As a result, progressive action becomes mired in unmasking the psychological and policy frames created by bogus Republican language. Instead of affirmatively advocating for what we believe, we begin our case defensively, having to rinse off the mud flung upon our positions. Just this week Obama felt the need (justifiably) to explain that restoring tax rates for millionaires and billionaires to Clinton-boom-era levels is not class warfare. It's absurd.

What can be done?

Two things.

First, we need to explicitly surface and reject the right-wing terms of the debate at every juncture. No politician should be compelled to argue a position using his opponent's concepts and language from the outset. We must question and assault the framing directly. We must attack the right-wing concepts and phrases themselves, reveal them as misrepresentations and reframe them at the debate's outset.

One example would be to refuse to suffer anyone calling Social Security a benefit or an entitlement. Workers have paid their hard-earned wages into a system that has earned a surplus year after year sufficient to fund other government operations with trillions. It isn't a benefit until every sweaty dollar paid in by workers has been repaid to those workers. Until then, it is nothing less giving Americans back their hard-earned property. Let's call it what it is, returning hard-earned wages to the people who earned them, every penny. [Yes I do recognize that it is possible for someone to extract more than they put in, but so what? This happens in businesses across American every day.] It's an insult of the highest order to call it a ponzi scheme or a broken system or to label it as bankrupt. Most of all, it's an insult to our intelligence. Bankrupt systems do not produce trillions of dollars for others to waste. What would you say if your bank told you that your deposits were now considered benefits and they might have to be cut? That's where the debate ought to start. People who call Social Security payments benefits are thieves, how about that for word framing? What do they do to thieves in Texas?

Second, we need to advance a whole new set of stronger progressive words and phrases. Then we need to insist on using this new language.  Below the squiggly, I have some suggestions along with current examples to prompt discussion and creativity. Admittedly, this is not easy work and it needs to continue every day. I hope readers will respond by generating suggestions to strengthen progressive language.

As Edward Bulwer-Lytton said, "The pen is mighter than the sword." Let us bring our pens to the duel and fight like hell for the truth.


Does progressive language need to be stronger?

3%3 votes
11%9 votes
83%67 votes

| 80 votes | Vote | Results

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Tue Sep 13, 2011 at 12:17 PM PDT

The Moment of Painful Truth

by DavidMCastro

Therefore, if the smaller side is stubborn, it becomes the captive of the larger side.

Sun Tzu, The Art of War

In matters of creative leadership (the kind that brings about societal transformation), there are many paths to failure. The most footworn involves self-deception. On this road, the leader ignores signs that the group’s work is off-course or meeting serious resistance. Rather than swallow the bitter pills of reality, the leader may consort with sycophants and admirers who whisper delusional reinforcing messages: Don’t worry. You are brilliant. Everything will be fine. We are doing the right things. It will all work out in the end. Despite this happy talk, the leader may have a deep intuition that all is not well. A cancer grows, a fire smolders, something rots. A traitor or trap beckons. There is a premonition of doom.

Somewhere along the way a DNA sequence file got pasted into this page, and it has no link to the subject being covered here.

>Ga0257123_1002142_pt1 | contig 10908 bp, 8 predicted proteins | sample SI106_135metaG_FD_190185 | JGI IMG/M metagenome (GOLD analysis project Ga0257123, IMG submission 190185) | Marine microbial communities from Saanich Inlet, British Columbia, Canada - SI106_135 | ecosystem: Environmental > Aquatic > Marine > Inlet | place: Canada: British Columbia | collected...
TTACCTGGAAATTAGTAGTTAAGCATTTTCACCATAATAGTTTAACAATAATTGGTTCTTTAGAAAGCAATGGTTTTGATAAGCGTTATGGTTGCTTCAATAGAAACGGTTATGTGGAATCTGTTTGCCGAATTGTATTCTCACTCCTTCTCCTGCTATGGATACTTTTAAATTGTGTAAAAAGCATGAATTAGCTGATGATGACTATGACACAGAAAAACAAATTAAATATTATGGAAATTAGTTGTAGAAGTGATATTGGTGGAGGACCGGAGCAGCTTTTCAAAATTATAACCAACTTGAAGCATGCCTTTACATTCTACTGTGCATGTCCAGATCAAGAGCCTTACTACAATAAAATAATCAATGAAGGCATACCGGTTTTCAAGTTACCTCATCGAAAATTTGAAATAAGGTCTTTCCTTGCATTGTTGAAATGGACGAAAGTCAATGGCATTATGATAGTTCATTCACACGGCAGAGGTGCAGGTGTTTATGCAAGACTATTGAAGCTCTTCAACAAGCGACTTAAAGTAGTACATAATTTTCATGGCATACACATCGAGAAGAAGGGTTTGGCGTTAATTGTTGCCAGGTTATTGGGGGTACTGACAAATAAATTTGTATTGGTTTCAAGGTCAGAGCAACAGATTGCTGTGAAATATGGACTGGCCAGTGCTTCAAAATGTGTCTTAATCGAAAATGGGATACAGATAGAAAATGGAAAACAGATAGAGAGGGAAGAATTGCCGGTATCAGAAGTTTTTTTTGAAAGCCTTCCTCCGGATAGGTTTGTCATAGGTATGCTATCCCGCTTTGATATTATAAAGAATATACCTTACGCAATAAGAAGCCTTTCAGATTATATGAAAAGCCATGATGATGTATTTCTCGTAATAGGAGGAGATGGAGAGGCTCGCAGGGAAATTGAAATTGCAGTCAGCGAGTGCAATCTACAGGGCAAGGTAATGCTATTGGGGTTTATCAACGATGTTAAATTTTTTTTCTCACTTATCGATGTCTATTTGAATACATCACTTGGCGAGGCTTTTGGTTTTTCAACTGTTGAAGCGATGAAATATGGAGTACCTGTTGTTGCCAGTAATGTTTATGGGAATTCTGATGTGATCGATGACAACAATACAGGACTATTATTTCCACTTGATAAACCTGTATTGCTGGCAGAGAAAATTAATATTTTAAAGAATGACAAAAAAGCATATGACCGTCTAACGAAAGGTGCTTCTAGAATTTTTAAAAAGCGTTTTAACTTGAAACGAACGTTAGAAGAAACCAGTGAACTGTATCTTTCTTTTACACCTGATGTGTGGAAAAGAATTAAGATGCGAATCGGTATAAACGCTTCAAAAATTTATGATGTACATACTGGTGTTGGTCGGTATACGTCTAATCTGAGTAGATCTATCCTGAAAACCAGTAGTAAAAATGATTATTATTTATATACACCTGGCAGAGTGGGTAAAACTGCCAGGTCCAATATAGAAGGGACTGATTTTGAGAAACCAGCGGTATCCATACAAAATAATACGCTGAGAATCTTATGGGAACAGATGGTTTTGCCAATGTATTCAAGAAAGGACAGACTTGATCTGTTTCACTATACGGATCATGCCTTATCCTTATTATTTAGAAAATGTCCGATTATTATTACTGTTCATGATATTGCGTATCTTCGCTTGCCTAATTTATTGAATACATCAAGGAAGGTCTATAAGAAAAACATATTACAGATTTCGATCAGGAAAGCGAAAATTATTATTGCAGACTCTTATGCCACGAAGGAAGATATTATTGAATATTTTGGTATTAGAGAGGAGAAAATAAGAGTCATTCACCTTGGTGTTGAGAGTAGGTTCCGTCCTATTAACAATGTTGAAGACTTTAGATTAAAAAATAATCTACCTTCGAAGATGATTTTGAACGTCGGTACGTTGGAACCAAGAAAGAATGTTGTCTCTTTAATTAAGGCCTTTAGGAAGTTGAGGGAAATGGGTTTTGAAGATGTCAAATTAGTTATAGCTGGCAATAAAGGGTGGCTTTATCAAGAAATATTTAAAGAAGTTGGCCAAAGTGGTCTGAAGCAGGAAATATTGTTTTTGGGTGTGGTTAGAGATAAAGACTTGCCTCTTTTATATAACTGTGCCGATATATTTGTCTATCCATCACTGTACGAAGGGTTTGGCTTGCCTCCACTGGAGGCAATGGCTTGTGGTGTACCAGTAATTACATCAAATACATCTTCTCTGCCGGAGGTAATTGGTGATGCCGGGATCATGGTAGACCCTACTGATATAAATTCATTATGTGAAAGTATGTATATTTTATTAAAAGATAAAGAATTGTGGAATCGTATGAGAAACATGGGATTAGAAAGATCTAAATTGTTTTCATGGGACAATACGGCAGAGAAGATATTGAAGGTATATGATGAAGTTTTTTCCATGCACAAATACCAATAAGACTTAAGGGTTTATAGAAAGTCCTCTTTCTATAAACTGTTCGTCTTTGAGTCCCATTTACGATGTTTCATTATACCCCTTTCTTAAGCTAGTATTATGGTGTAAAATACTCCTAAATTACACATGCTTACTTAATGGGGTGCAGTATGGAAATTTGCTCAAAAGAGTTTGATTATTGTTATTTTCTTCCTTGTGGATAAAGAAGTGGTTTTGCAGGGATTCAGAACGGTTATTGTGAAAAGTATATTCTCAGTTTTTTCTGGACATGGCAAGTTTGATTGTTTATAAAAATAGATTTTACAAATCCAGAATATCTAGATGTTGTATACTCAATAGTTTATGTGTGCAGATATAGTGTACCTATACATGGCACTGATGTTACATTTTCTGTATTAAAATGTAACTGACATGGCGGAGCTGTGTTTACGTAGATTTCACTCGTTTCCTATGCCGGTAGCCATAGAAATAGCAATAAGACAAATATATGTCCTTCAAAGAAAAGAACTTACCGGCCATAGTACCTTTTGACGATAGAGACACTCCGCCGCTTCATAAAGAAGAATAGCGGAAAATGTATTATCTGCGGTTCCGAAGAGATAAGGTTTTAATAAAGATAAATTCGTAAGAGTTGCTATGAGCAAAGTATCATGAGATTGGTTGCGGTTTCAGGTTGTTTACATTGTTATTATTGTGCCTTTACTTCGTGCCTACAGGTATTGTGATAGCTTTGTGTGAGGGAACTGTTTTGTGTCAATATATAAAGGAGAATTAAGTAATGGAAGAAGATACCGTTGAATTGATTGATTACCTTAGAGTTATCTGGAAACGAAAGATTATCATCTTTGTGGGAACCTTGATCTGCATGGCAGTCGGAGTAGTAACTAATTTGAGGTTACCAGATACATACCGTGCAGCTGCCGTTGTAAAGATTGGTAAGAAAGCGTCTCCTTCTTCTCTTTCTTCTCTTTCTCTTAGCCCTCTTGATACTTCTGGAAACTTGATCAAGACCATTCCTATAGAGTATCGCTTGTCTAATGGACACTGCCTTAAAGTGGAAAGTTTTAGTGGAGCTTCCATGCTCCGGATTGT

To address such a situation demands strength of character. The painful truth must be surfaced and confronted before it is too late.

The moment of painful truth for the Democratic Party is upon us right now.

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Wed Aug 24, 2011 at 07:03 AM PDT

The Red Pill

by DavidMCastro

You take the blue pill – the story ends, you wake up in your bed and believe whatever you want to believe. You take the red pill – you stay in Wonderland and I show you how deep the rabbit-hole goes. - Morpheus

Right-wing rhetoric is one of the most successful projects of our time. We know the numbers. Today 20% of Americans earn about 50% of the nation’s income, compared with the 3.4% earned by the roughly 15% of the population in poverty. Meanwhile the top 1% feast on a whopping 24% of the national paycheck. Playing out these disparities over decades has caused unprecedented concentrations of wealth. 1% of Americans own over 40% of the nation’s assets, compared to the bottom 80% who own a small sliver of the pie, less than 7%.

These inequities of American life are starkly visible. The vast majority of Americans holding the short end of the stick can see clearly how the rich live, especially the unfair advantages they enjoy through virtually unlimited access to capital, education, healthcare, leisure and powerful social networks. If the economy was a pick-up game of basketball, the rich would start with 20 of 21 points and the rules would require competitors to play on their knees.

As we think about the politics of inequality, the accomplishments of conservative rhetoric should impress us as truly audacious. It is no surprise that the 20% of Americans who own 93% of the country would vote for the system that created their spoils. But the Right has managed to convince a substantial portion of the American underclass that our grossly unfair system is just and works to their benefit. This hypnotic feat stands as our most formidable opponent in the next election cycle. How did they do it? Do we really know? Answering this question effectively is the political game changer of our time.